I want to pay tribute to the DFA and its members for their persistence. I have worked with them since my election to Parliament in 1997, and have been impressed by their work. Their primary aim has been to use the loss of the Derbyshire to improve the safety of all those who sail at sea in OBOs. Several right hon. and hon. Members have promoted their cause in this House, and I pay tribute to them. Some of them have been elevated to the other place. My hon. Friend the Member for Knowsley, South (Mr. O'Hara) has been applying for this debate for several weeks, and last week I promised to give him assistance as a member of the all-party parliamentary group on the MV Derbyshire. Unfortunately, he is away in Strasbourg this week and is devastated that he cannot he with us today.

A draft Government report, published in 1985, concluded that the most likely cause of the loss of the Derbyshire was major cracking of frame 65. However, after consultations with Swan Hunter and Lloyd's Register of Shipping—and perhaps others—the draft report was substantially altered. The final version, published in March 1986, listed five possible causes for the loss: explosion, a shift of cargo, failure of the hatches, external hull damage and structural failure.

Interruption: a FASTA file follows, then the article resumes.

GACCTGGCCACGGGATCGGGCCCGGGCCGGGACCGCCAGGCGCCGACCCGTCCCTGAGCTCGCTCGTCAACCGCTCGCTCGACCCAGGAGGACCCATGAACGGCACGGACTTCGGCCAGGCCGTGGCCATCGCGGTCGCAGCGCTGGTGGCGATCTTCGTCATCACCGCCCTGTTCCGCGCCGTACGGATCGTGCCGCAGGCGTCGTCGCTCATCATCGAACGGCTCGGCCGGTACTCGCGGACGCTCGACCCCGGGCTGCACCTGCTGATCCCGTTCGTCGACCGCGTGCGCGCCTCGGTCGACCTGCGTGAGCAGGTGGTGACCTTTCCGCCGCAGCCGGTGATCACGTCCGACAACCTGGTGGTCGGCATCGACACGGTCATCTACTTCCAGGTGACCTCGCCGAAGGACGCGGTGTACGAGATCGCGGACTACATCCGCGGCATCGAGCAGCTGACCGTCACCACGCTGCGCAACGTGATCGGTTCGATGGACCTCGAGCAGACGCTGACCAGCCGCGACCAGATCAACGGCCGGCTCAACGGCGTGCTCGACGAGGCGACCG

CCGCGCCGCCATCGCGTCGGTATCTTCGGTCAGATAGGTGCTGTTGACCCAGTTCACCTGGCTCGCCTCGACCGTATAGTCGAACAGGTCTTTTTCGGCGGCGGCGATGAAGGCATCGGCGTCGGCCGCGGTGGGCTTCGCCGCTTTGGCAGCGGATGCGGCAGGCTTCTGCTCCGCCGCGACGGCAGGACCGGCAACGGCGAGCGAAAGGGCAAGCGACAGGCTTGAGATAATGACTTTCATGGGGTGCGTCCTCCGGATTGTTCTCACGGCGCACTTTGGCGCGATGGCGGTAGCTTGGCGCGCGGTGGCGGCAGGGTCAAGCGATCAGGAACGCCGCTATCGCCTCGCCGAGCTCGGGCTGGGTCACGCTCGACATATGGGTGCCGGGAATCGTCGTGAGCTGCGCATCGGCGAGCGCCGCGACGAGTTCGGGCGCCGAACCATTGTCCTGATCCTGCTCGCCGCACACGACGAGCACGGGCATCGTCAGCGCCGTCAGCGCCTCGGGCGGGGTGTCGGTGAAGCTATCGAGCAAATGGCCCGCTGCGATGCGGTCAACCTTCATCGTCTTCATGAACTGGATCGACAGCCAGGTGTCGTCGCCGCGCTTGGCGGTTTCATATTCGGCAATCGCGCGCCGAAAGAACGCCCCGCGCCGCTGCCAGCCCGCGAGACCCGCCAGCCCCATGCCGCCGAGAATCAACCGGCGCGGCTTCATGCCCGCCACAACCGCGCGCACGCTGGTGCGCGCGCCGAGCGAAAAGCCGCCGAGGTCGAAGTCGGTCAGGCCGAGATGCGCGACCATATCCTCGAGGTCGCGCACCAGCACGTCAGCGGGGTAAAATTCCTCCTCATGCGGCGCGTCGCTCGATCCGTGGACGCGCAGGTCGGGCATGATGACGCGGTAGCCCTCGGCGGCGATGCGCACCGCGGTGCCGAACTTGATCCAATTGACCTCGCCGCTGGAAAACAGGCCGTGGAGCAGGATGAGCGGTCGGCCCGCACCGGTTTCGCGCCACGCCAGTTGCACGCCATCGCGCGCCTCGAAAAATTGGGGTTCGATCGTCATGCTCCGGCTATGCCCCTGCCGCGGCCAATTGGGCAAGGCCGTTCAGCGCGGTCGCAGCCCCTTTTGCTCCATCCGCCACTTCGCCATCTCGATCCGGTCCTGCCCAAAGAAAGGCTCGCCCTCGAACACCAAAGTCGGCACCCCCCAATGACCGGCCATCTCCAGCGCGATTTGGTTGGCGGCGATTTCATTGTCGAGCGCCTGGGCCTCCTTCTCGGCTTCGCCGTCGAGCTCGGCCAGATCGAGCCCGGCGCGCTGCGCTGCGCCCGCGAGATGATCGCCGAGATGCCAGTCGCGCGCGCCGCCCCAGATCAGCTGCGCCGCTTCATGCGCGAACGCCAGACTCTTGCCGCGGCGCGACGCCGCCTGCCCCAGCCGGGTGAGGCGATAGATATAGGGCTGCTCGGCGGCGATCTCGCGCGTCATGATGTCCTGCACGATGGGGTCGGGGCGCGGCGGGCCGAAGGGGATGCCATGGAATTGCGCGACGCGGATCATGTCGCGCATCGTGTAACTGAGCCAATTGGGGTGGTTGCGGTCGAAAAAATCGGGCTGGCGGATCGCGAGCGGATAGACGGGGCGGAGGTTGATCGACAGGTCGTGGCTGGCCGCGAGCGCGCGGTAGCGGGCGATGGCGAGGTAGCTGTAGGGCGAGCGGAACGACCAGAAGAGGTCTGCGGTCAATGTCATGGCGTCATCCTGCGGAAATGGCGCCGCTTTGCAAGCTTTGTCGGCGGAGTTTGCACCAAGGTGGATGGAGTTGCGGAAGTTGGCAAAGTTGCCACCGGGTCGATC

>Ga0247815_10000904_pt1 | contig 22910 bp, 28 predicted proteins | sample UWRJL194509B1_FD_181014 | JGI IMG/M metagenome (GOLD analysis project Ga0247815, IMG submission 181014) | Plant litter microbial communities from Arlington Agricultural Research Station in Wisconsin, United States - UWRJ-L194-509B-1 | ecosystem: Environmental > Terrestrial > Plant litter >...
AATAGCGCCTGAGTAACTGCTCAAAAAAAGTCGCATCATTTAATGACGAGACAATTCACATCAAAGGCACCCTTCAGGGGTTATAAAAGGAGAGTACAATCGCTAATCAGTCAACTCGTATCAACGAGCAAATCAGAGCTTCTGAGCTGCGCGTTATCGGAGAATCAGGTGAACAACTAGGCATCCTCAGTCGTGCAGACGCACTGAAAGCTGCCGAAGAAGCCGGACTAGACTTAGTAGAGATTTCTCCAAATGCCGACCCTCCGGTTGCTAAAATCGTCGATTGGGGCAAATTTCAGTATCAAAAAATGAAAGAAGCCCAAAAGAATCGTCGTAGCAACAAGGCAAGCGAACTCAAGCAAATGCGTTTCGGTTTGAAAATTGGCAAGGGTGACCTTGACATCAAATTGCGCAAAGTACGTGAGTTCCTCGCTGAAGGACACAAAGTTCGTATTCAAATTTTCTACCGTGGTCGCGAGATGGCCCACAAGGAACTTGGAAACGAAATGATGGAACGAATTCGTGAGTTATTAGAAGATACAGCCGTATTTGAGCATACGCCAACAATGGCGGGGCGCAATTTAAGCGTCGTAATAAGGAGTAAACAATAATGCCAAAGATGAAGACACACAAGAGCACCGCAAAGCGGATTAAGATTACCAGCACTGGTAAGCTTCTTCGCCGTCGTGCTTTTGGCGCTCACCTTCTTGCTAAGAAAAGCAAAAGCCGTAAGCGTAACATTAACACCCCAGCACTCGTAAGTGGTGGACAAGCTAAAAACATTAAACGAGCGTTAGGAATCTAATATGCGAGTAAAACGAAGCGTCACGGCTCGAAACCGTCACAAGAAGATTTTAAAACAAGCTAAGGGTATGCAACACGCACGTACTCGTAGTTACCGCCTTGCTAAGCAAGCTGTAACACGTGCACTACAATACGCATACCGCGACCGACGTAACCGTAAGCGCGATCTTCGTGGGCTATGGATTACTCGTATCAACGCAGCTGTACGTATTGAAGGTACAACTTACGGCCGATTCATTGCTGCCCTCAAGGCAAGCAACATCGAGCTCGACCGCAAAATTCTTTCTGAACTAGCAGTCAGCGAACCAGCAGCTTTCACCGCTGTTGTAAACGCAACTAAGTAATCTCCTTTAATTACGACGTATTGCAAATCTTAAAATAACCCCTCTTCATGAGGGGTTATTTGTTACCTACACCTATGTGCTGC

With the loss of a sister ship, the Kowloon Bridge, in November 1986, a finger of suspicion was again pointed at frame 65. Consequently, a formal investigation was appointed under Mr. Gerald Darling QC, as wreck commissioner, with three assessors. It considered the loss from October 1987 to March 1988. Its report concluded: For the reasons stated in this Report the Court finds that the Derbyshire was probably overwhelmed by the forces of nature in Typhoon Orchid, possibly after getting beam on to wind and sea, off Okinawa, in darkness on the night of 9/10 September 1980, with the loss of 44 lives. The evidence available does not support any firmer conclusions". The families of those who perished were extremely disappointed at such an inconclusive result, and at the allegations of bad seamanship made in the report. The report cast further suspicions on the design features of the Derbyshire, particularly the strength of frame 65, and it was promoted as a cause of the ship's loss in articles in learned journals, by lecturers and in a book on the sinking of the Derbyshire written by Dave Ramwell and Tim Madge, which was published in 1992. The MV Derbyshire Family Association continued to put pressure on the Government for a full inquiry, with support from the International Transport Workers Federation and the maritime unions. In March 1994, the ITF agreed to back a mission to locate the Derbyshire, raising the money independently of the Government. Its part in the story cannot be over-emphasised. It brought in Oceaneering Technologies, and the wreck was located on 8 June 1994.